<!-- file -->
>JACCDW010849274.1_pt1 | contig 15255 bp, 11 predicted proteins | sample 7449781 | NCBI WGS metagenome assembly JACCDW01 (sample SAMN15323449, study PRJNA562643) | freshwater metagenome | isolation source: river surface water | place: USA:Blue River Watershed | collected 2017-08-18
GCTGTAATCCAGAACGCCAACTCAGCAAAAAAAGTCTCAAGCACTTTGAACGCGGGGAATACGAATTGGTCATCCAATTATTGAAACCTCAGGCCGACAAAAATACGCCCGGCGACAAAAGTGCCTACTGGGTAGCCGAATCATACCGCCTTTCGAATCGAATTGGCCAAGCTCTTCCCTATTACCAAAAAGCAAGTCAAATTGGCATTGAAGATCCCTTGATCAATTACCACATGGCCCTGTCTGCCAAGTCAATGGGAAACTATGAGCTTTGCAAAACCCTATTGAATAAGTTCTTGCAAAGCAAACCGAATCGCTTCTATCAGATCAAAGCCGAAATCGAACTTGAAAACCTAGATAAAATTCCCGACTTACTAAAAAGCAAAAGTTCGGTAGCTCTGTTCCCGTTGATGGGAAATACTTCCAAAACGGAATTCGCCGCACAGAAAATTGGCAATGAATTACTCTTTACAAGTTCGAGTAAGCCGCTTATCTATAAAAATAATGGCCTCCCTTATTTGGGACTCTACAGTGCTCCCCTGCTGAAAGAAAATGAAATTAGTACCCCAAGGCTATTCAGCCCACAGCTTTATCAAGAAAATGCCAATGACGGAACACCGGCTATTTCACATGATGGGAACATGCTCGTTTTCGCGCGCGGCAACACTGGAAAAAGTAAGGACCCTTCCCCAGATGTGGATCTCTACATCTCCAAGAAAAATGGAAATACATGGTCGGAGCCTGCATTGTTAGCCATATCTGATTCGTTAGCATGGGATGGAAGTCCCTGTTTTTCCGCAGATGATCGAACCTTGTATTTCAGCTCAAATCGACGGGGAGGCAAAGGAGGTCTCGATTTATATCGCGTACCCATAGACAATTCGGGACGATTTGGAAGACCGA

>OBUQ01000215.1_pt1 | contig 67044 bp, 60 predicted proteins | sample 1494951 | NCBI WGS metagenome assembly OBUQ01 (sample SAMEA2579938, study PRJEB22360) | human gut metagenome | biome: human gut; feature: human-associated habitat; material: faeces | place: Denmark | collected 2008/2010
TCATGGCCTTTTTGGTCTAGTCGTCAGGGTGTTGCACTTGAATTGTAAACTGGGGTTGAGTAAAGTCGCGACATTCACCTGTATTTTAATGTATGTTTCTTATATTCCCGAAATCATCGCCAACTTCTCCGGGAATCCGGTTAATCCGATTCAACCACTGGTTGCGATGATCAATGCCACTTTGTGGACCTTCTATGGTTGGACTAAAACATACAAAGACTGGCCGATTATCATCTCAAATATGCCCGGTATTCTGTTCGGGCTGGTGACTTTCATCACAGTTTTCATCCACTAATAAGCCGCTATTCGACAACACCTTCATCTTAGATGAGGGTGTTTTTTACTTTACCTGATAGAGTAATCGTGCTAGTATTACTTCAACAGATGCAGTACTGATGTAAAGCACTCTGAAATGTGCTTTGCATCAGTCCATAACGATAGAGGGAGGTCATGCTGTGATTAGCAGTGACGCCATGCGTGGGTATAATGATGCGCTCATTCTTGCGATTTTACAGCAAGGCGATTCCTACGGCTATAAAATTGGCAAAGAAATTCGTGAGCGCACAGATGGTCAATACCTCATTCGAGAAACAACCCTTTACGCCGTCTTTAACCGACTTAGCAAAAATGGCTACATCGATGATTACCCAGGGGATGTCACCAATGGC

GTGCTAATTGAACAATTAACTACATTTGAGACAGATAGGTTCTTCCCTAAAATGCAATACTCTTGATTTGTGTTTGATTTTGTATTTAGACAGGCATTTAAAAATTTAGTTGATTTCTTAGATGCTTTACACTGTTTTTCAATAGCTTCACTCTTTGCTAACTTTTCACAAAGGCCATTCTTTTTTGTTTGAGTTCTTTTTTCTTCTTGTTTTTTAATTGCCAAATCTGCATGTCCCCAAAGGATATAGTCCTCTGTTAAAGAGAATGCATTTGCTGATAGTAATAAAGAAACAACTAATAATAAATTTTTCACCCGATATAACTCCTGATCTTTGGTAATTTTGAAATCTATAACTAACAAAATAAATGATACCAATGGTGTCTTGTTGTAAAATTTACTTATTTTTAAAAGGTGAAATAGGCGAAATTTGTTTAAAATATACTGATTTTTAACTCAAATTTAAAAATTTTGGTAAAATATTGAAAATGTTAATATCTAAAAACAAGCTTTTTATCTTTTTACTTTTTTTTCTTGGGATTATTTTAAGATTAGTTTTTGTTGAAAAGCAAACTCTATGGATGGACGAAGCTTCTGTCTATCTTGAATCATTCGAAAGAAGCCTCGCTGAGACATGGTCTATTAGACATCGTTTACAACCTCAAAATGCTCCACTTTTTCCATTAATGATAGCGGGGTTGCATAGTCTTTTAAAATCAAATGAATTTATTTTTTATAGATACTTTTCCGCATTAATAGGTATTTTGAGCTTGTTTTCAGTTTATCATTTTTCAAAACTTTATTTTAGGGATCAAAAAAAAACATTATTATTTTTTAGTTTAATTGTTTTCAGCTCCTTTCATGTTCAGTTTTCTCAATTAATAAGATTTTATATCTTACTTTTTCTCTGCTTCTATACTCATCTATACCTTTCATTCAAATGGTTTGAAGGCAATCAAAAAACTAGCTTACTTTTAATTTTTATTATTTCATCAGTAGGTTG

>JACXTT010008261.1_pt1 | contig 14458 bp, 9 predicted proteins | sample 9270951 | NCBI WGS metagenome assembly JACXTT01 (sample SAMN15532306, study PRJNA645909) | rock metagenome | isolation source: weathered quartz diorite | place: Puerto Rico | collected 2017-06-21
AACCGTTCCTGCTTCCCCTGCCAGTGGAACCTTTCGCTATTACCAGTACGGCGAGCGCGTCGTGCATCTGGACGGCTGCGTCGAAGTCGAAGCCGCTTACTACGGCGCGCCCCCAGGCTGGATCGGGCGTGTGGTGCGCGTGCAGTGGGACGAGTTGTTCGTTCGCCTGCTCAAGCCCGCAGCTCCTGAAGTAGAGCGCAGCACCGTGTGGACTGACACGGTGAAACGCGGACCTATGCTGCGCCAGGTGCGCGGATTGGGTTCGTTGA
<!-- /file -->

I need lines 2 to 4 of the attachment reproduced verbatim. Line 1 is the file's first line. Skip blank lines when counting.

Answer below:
GCTGTAATCCAGAACGCCAACTCAGCAAAAAAAGTCTCAAGCACTTTGAACGCGGGGAATACGAATTGGTCATCCAATTATTGAAACCTCAGGCCGACAAAAATACGCCCGGCGACAAAAGTGCCTACTGGGTAGCCGAATCATACCGCCTTTCGAATCGAATTGGCCAAGCTCTTCCCTATTACCAAAAAGCAAGTCAAATTGGCATTGAAGATCCCTTGATCAATTACCACATGGCCCTGTCTGCCAAGTCAATGGGAAACTATGAGCTTTGCAAAACCCTATTGAATAAGTTCTTGCAAAGCAAACCGAATCGCTTCTATCAGATCAAAGCCGAAATCGAACTTGAAAACCTAGATAAAATTCCCGACTTACTAAAAAGCAAAAGTTCGGTAGCTCTGTTCCCGTTGATGGGAAATACTTCCAAAACGGAATTCGCCGCACAGAAAATTGGCAATGAATTACTCTTTACAAGTTCGAGTAAGCCGCTTATCTATAAAAATAATGGCCTCCCTTATTTGGGACTCTACAGTGCTCCCCTGCTGAAAGAAAATGAAATTAGTACCCCAAGGCTATTCAGCCCACAGCTTTATCAAGAAAATGCCAATGACGGAACACCGGCTATTTCACATGATGGGAACATGCTCGTTTTCGCGCGCGGCAACACTGGAAAAAGTAAGGACCCTTCCCCAGATGTGGATCTCTACATCTCCAAGAAAAATGGAAATACATGGTCGGAGCCTGCATTGTTAGCCATATCTGATTCGTTAGCATGGGATGGAAGTCCCTGTTTTTCCGCAGATGATCGAACCTTGTATTTCAGCTCAAATCGACGGGGAGGCAAAGGAGGTCTCGATTTATATCGCGTACCCATAGACAATTCGGGACGATTTGGAAGACCGA

>OBUQ01000215.1_pt1 | contig 67044 bp, 60 predicted proteins | sample 1494951 | NCBI WGS metagenome assembly OBUQ01 (sample SAMEA2579938, study PRJEB22360) | human gut metagenome | biome: human gut; feature: human-associated habitat; material: faeces | place: Denmark | collected 2008/2010
TCATGGCCTTTTTGGTCTAGTCGTCAGGGTGTTGCACTTGAATTGTAAACTGGGGTTGAGTAAAGTCGCGACATTCACCTGTATTTTAATGTATGTTTCTTATATTCCCGAAATCATCGCCAACTTCTCCGGGAATCCGGTTAATCCGATTCAACCACTGGTTGCGATGATCAATGCCACTTTGTGGACCTTCTATGGTTGGACTAAAACATACAAAGACTGGCCGATTATCATCTCAAATATGCCCGGTATTCTGTTCGGGCTGGTGACTTTCATCACAGTTTTCATCCACTAATAAGCCGCTATTCGACAACACCTTCATCTTAGATGAGGGTGTTTTTTACTTTACCTGATAGAGTAATCGTGCTAGTATTACTTCAACAGATGCAGTACTGATGTAAAGCACTCTGAAATGTGCTTTGCATCAGTCCATAACGATAGAGGGAGGTCATGCTGTGATTAGCAGTGACGCCATGCGTGGGTATAATGATGCGCTCATTCTTGCGATTTTACAGCAAGGCGATTCCTACGGCTATAAAATTGGCAAAGAAATTCGTGAGCGCACAGATGGTCAATACCTCATTCGAGAAACAACCCTTTACGCCGTCTTTAACCGACTTAGCAAAAATGGCTACATCGATGATTACCCAGGGGATGTCACCAATGGC